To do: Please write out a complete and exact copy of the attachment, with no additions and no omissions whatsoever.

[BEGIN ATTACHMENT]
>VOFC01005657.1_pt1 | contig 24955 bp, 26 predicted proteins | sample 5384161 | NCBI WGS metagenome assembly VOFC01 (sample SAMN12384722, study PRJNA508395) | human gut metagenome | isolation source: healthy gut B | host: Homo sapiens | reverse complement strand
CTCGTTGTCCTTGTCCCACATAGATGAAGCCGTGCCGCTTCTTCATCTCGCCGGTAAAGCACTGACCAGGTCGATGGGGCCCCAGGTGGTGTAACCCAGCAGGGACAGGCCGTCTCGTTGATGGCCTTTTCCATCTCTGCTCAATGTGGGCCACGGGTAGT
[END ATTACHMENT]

>VOFC01005657.1_pt1 | contig 24955 bp, 26 predicted proteins | sample 5384161 | NCBI WGS metagenome assembly VOFC01 (sample SAMN12384722, study PRJNA508395) | human gut metagenome | isolation source: healthy gut B | host: Homo sapiens | reverse complement strand
CTCGTTGTCCTTGTCCCACATAGATGAAGCCGTGCCGCTTCTTCATCTCGCCGGTAAAGCACTGACCAGGTCGATGGGGCCCCAGGTGGTGTAACCCAGCAGGGACAGGCCGTCTCGTTGATGGCCTTTTCCATCTCTGCTCAATGTGGGCCACGGGTAGT